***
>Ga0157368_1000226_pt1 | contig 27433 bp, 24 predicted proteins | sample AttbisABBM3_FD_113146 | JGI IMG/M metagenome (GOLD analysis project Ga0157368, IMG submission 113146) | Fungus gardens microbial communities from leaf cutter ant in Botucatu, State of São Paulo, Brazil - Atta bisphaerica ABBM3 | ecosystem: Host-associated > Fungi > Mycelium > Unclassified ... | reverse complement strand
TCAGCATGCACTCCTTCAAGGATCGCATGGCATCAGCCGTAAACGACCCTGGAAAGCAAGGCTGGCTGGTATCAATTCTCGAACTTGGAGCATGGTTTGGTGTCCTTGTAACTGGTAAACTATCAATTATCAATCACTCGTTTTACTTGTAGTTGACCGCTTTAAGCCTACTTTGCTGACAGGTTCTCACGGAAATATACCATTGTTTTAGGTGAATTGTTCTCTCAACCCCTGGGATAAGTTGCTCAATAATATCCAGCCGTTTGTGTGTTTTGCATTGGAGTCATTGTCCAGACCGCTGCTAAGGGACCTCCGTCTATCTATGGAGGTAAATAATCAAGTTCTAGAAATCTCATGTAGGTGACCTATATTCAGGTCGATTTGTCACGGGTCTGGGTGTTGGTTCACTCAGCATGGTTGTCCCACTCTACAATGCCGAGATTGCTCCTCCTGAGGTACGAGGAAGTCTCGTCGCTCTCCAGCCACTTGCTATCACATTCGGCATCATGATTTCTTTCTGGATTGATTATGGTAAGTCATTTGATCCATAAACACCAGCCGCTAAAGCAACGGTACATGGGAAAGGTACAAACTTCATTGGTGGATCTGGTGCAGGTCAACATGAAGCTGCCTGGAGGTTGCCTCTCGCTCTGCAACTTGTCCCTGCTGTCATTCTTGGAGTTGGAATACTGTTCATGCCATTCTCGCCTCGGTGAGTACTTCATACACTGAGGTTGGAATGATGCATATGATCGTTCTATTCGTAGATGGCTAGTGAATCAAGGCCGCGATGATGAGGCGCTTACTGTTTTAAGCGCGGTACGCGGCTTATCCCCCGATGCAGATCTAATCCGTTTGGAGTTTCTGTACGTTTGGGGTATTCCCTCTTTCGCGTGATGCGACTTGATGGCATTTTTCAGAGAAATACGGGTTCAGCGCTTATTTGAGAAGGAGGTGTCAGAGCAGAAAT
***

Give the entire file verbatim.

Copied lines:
>Ga0157368_1000226_pt1 | contig 27433 bp, 24 predicted proteins | sample AttbisABBM3_FD_113146 | JGI IMG/M metagenome (GOLD analysis project Ga0157368, IMG submission 113146) | Fungus gardens microbial communities from leaf cutter ant in Botucatu, State of São Paulo, Brazil - Atta bisphaerica ABBM3 | ecosystem: Host-associated > Fungi > Mycelium > Unclassified ... | reverse complement strand
TCAGCATGCACTCCTTCAAGGATCGCATGGCATCAGCCGTAAACGACCCTGGAAAGCAAGGCTGGCTGGTATCAATTCTCGAACTTGGAGCATGGTTTGGTGTCCTTGTAACTGGTAAACTATCAATTATCAATCACTCGTTTTACTTGTAGTTGACCGCTTTAAGCCTACTTTGCTGACAGGTTCTCACGGAAATATACCATTGTTTTAGGTGAATTGTTCTCTCAACCCCTGGGATAAGTTGCTCAATAATATCCAGCCGTTTGTGTGTTTTGCATTGGAGTCATTGTCCAGACCGCTGCTAAGGGACCTCCGTCTATCTATGGAGGTAAATAATCAAGTTCTAGAAATCTCATGTAGGTGACCTATATTCAGGTCGATTTGTCACGGGTCTGGGTGTTGGTTCACTCAGCATGGTTGTCCCACTCTACAATGCCGAGATTGCTCCTCCTGAGGTACGAGGAAGTCTCGTCGCTCTCCAGCCACTTGCTATCACATTCGGCATCATGATTTCTTTCTGGATTGATTATGGTAAGTCATTTGATCCATAAACACCAGCCGCTAAAGCAACGGTACATGGGAAAGGTACAAACTTCATTGGTGGATCTGGTGCAGGTCAACATGAAGCTGCCTGGAGGTTGCCTCTCGCTCTGCAACTTGTCCCTGCTGTCATTCTTGGAGTTGGAATACTGTTCATGCCATTCTCGCCTCGGTGAGTACTTCATACACTGAGGTTGGAATGATGCATATGATCGTTCTATTCGTAGATGGCTAGTGAATCAAGGCCGCGATGATGAGGCGCTTACTGTTTTAAGCGCGGTACGCGGCTTATCCCCCGATGCAGATCTAATCCGTTTGGAGTTTCTGTACGTTTGGGGTATTCCCTCTTTCGCGTGATGCGACTTGATGGCATTTTTCAGAGAAATACGGGTTCAGCGCTTATTTGAGAAGGAGGTGTCAGAGCAGAAAT